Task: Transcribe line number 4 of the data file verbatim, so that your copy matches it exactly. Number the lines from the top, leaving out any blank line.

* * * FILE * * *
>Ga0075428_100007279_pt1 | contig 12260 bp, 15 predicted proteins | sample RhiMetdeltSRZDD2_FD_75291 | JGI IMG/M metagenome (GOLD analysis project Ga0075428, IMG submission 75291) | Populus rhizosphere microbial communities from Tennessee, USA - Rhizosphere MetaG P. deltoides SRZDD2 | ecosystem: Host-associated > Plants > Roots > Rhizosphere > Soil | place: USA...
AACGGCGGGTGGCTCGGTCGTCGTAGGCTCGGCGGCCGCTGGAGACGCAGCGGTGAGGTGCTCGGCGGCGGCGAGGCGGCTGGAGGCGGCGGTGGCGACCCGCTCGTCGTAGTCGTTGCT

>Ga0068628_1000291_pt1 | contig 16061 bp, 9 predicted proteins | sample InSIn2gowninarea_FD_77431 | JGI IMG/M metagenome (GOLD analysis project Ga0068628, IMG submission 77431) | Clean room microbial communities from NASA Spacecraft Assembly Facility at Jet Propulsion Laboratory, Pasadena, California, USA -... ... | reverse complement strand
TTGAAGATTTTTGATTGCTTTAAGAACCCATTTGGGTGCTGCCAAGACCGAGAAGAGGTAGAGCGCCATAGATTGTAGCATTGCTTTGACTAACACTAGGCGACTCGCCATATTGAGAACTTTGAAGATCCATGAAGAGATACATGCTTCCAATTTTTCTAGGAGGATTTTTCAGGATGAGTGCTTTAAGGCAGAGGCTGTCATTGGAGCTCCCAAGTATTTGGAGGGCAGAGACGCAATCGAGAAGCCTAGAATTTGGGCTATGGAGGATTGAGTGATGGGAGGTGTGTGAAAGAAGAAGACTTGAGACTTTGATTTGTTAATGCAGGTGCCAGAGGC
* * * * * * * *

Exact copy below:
TTGAAGATTTTTGATTGCTTTAAGAACCCATTTGGGTGCTGCCAAGACCGAGAAGAGGTAGAGCGCCATAGATTGTAGCATTGCTTTGACTAACACTAGGCGACTCGCCATATTGAGAACTTTGAAGATCCATGAAGAGATACATGCTTCCAATTTTTCTAGGAGGATTTTTCAGGATGAGTGCTTTAAGGCAGAGGCTGTCATTGGAGCTCCCAAGTATTTGGAGGGCAGAGACGCAATCGAGAAGCCTAGAATTTGGGCTATGGAGGATTGAGTGATGGGAGGTGTGTGAAAGAAGAAGACTTGAGACTTTGATTTGTTAATGCAGGTGCCAGAGGC